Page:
“Competition is the keen cutting edge of business, always shaving away at costs”…Henry Ford
Is there a pitfall if you use AI? Computer Forensic Experts Lee Neubecker interviews Chief Innovation Office with DISCO, Cat Casey both agree the largest pitfall in AI is NOT embracing AI! Artificial Intelligence (AI) is the fastest-growing eDiscovery solution in the Legal Industry. Just like in Henry Ford’s day, it’s the keen cutting edge shaving away costs by reducing time spent from evidence to production.
Cat explains DISCO was born out of the firm’s frustration with conventional eDiscovery tools that were slow and difficult for lawyers to use. Instead of being forced to adapt our work methods to technology, we wanted to invent technology that works the way lawyers work. DISCO was the result, and today we are the fastest-growing eDiscovery solution in North America. Both experts agree implementing AI will help companies gain a competitive edge. Watch this video to hear examples of how AI helps sharpen that edge!
Final Part of our 3-Part Series in Artificial Intelligence: Pitfalls in AI
The Video Transcript Pitfalls in AI Follows.
Lee Neubecker (LN): Hi and welcome back again Cat. Thanks for being on the show again.
Cat Casey (CC): My pleasure.
LN: Cat Casey from CS Disco. She’s a Chief Product Innovation Officer. Did I say that right?
CC: Chief Innovation Officer.
CC: Products too, though. It’s fine.
LN: They call her chief.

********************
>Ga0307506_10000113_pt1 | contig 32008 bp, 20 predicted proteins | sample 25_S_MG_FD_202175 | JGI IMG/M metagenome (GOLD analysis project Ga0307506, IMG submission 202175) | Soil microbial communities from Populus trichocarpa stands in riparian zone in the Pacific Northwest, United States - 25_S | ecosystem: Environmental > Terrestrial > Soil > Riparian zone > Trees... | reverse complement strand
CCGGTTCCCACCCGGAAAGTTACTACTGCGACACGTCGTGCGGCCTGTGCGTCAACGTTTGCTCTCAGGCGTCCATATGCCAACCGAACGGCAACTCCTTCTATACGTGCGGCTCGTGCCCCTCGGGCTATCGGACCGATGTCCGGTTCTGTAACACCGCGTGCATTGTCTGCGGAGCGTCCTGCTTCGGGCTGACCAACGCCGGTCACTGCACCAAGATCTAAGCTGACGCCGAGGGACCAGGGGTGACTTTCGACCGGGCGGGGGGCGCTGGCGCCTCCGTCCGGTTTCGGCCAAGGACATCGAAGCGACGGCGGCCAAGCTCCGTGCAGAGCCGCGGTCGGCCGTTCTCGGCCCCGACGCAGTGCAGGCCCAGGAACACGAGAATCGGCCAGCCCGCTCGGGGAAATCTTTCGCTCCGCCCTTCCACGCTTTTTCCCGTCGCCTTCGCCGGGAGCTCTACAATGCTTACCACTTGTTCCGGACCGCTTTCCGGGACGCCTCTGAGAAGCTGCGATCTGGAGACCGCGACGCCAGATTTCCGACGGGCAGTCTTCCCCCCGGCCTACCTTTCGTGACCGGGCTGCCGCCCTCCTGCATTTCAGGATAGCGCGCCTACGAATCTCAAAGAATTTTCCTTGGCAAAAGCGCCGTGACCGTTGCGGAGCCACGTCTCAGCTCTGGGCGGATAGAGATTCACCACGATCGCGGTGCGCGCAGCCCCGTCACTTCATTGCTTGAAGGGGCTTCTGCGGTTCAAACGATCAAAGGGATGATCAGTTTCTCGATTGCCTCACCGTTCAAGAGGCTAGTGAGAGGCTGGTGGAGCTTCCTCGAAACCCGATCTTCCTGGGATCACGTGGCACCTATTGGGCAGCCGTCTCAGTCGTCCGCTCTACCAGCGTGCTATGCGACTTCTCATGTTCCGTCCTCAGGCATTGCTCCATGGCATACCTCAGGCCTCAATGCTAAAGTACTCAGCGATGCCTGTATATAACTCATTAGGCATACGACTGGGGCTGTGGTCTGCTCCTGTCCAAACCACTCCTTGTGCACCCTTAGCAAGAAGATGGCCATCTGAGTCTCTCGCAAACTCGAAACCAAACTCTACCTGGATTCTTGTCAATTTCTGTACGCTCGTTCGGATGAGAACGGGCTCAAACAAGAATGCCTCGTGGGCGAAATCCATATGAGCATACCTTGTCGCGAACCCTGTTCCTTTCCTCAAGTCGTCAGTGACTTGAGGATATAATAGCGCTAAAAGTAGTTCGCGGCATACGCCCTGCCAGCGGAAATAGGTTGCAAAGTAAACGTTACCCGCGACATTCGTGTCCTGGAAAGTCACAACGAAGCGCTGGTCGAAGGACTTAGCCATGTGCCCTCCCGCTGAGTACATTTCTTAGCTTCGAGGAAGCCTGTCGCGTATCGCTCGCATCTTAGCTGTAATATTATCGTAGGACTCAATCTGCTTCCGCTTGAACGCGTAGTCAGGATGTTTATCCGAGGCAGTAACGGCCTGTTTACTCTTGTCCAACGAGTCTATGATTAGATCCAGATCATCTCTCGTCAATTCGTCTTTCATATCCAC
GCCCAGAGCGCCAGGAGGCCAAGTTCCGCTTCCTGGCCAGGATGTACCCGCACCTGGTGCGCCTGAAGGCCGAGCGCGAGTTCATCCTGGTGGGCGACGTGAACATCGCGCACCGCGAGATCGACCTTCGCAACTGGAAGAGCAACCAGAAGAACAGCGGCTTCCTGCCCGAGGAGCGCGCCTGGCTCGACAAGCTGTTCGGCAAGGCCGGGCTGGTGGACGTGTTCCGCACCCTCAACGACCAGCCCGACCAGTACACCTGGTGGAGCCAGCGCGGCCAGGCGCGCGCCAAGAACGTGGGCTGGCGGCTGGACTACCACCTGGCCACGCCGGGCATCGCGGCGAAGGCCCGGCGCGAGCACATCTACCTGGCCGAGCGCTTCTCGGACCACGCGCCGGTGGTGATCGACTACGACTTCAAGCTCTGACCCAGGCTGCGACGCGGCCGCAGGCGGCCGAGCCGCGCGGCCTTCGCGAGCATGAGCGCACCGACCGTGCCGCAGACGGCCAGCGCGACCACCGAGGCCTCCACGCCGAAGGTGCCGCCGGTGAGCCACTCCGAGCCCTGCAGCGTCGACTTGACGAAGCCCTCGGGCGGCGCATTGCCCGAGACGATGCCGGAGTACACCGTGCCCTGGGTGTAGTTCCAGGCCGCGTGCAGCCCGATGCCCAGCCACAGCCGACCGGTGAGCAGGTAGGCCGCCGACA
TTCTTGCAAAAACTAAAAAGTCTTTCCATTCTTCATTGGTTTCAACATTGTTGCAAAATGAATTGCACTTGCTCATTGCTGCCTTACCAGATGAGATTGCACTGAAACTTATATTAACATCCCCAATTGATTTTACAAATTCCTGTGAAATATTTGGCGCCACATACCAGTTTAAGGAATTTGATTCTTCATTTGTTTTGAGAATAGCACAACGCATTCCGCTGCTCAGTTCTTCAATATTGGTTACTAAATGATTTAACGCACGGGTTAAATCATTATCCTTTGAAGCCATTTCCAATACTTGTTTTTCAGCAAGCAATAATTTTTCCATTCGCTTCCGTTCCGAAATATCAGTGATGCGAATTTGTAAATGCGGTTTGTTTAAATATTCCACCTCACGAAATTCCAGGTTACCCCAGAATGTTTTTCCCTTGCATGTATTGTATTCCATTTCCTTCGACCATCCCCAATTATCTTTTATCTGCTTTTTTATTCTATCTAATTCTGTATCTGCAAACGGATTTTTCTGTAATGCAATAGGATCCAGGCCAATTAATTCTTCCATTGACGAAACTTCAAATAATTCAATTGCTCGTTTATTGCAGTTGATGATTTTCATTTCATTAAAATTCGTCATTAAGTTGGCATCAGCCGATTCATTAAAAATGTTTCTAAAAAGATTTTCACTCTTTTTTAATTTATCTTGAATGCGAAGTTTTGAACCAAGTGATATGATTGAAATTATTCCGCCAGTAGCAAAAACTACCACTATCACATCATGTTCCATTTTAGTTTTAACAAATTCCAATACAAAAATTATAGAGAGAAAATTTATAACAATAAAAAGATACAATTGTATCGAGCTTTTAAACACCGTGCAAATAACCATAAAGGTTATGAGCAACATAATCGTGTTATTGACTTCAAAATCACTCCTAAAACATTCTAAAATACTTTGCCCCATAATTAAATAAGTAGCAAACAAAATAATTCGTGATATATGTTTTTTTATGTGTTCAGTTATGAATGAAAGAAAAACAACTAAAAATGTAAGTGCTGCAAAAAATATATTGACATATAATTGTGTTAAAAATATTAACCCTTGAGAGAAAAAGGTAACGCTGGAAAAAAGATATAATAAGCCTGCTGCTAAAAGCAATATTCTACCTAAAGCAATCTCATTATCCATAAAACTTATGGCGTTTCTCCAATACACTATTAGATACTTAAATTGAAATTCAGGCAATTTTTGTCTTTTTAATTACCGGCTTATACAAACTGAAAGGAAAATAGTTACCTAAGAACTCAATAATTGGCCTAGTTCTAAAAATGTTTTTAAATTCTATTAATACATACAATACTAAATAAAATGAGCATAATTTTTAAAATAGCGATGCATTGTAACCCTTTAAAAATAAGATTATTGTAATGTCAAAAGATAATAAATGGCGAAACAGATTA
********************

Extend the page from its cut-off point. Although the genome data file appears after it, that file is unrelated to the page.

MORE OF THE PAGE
CC: They should.
LN: So we’re going to talk now, in this last part of our series on artificial intelligence, about some of the challenges of organizations that don’t adapt and don’t get on board. So, what do you see the potential risks and pitfalls for law firms that don’t begin to embrace so sort the form of a technology-assisted review or artificial intelligence to help speed up the review process?
CC: Well, at a very basic level, clients are getting smarter. We’ve got CLOC https://cloc.org/, we’ve got clients talking to each other more, and they’ve raised their expectations of how their firms are going to be competitive. And it used to be if you were big law firm A you would always have this corporate client for every anti-trust case they would always go to you. But now I was getting dozens of RFPs where they’re asking me what technology are you using? How are you driving innovation? How are you driving efficiency? Because there is a higher expectation of competition between outside counsel. That, maybe, wasn’t there a few years ago. And so, the client expectation is driving this appetite to investigate eDiscovery and Artificial Innovation (AI) based innovation in a way that wasn’t here a few years ago.
LN: Has there been any industry research that has attempted to benchmark the cost of a case using an AI platform to speed up review versus not, to your knowledge?
CC: You know. I can speak from Disco, and we see about a 60% reduction in time to evidence to production. And that translated to dollars. And so, I mean, 60% savings on the 80% of a case that is reviewed is substantial. The thing that I think is most important is cost-savings big, but getting evidence quicker.
LN: Yeah. Time is of the essence.
CC: That is the thing that is paramount because of a lot of these companies… I worked at a company that had very big budgets, but no amount of money, no amount of people, was going to be enough to get these insights I needed before the meet and confer. Or before I had a critical filing with a government investigator. And so, getting evidence quicker so I can start building my case, was the differentiator.